Depending on your location, as April comes to a close you may just be starting to enjoy the spring weather. After all: April showers bring May flowers. That’s because nature knows how to invest. You get nice spring rains and only a month later do you get the peak bloom. If the rainy season were in May, the flowers wouldn’t come until June. This is a key lesson for investors: don’t wait to invest. Not only do you have to leave time, but the earlier you start, the more money you’ll make.

### Compound Interest: The Rewards of Starting Early

When you save or invest your money, you earn interest. But what really makes it worth investing ASAP isn’t the interest, it’s the compound interest. Compound interest is the interest you earn on the interest. Let’s look at some examples:

Simple Interest

Let’s say you invested $100 and expect to earn %5 interest annually. At the end of one year, you’ve got $105. Now let’s say you put that extra $5 in your wallet and reinvest the original $100. At the end of year two, you’ll have another $105 in your portfolio. Now you put another $5 in your wallet and reinvest the $100. If you do this for ten years, you’ll have a total of $150.

Compound Interest

Now let’s say that instead of taking out the $5 you made after one year, you reinvested it along with the original $100. You’ll be earning %5 interest on $105 instead of just $100. So in year two, you’ll make an extra $5.25 instead of just $5. You’re already $0.25 ahead. Over ten years, here’s how that would play out:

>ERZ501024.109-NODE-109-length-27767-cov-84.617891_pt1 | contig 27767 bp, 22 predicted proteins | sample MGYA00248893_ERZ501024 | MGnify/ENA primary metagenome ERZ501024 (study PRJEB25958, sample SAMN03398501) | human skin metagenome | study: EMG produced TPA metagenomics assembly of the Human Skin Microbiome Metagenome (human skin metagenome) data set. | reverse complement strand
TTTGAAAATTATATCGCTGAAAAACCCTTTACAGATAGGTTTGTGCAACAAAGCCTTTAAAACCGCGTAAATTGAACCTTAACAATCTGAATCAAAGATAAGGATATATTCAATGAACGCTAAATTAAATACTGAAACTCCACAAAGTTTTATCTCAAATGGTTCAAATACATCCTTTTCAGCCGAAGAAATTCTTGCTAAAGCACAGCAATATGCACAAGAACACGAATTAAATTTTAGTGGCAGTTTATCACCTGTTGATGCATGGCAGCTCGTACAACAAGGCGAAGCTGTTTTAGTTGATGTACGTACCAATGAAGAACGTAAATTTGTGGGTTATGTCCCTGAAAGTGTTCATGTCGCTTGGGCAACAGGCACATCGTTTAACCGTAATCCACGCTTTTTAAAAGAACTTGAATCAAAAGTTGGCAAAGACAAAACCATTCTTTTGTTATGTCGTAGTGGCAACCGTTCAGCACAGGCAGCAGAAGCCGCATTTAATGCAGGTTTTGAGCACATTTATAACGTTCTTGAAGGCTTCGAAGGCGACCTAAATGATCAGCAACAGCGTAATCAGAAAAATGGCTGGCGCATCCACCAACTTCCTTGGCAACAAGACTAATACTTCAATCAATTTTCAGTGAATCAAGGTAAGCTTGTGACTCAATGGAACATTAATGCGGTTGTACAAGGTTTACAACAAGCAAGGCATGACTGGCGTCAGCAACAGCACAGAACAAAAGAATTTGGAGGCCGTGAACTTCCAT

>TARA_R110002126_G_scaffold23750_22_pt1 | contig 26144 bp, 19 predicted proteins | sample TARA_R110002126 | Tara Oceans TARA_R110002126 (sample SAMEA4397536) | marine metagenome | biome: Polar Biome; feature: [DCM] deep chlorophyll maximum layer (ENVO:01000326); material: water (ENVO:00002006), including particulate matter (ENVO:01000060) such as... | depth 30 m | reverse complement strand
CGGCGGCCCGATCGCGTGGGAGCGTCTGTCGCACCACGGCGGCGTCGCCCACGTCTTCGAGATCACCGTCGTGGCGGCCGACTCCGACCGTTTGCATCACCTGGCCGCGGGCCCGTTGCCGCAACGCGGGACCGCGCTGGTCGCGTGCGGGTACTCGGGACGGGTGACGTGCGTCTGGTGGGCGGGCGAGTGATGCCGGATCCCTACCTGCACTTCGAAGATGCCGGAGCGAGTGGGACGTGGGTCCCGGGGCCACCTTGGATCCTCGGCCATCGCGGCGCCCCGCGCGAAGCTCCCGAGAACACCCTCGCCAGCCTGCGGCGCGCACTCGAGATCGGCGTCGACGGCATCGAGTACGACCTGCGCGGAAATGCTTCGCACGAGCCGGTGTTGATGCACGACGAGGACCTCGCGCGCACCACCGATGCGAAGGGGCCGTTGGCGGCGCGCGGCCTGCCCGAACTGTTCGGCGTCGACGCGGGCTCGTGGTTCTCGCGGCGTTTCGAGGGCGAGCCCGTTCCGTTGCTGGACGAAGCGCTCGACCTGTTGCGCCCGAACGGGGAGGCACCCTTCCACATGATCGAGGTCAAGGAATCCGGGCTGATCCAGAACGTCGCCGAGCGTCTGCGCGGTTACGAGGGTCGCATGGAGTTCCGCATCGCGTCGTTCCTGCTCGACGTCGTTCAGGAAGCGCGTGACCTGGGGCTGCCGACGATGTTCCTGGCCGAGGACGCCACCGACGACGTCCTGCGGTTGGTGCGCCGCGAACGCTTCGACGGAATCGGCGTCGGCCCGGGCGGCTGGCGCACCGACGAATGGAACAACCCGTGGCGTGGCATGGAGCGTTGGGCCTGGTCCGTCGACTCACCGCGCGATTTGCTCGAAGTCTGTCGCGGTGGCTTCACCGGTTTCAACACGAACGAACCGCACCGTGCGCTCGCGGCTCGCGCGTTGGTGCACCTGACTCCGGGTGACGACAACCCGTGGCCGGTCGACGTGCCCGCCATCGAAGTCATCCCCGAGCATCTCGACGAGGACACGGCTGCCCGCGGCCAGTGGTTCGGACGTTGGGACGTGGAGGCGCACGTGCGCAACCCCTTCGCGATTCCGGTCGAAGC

Original investment: $100

End of Year 1: $105

End of Year 2: $110.25

End of Year 3: $115.76

End of Year 4: $121.55

End of Year 5: $127.63

End of Year 6: $134.01

End of Year 7: $140.71

End of Year 8: $147.75

End of Year 9: $155.13

End of Year 10: $162.89

Relative to the principle you invested, that’s nearly 13% more. But in either case, there’s a clear logic to investing earlier. Even in the case of simple interest, if you started investing five years later, you’d have $25 less at the end. But for most people, it’s not that they don’t know this. A lot of investors are waiting until they have a more sizable amount to invest. Whether or not it’s the best financial decision, people tend to hold off. But for most people, that is a mistake.

### Why Wait to Invest?

Let’s run the numbers again. But this time, by waiting five years, you’ll be able to invest $130 instead of your $100.

Investment in Year 6: $130

End of Year 6: $136.50

End of Year 7: $143.33

End of Year 8: $150.49

End of Year 9: $158.01

End of Year 10: $165.92

You’re actually making more! But that’s only part of the story. The question is, what were you doing with that $100 throughout the first five years? Did those $100 enable you to make the extra $30? If so, then it’s not that you waited to invest, it’s that you invested in something else: perhaps you used it as capital to open or expand a business. Perhaps you used it to live on while you took time off to go back to school, enabling you to get a higher salary afterward. But maybe you were just waiting until you had a bigger chunk to invest. But investing small chunks as they come would have been a better move, as we’ll see here:

Original investment: $100

End of Year 1: $105

End of Year 2: $110.25

End of Year 3: $115.76

End of Year 4: $121.55

End of Year 5: $127.63 + $30 you just got and added to your investments = $157.63

End of Year 6: $165.51

End of Year 7: $173.79

End of Year 8: $182.48

End of Year 9: $191.60

End of Year 10: $201.18

$25 more than if you waited for the big chunk! So the conclusion is that there are no hard and fast rules when it comes to your finances but when you’re making your financial plan, don’t discount the importance of compound interest. And whatever you plan to do with your money, get it started!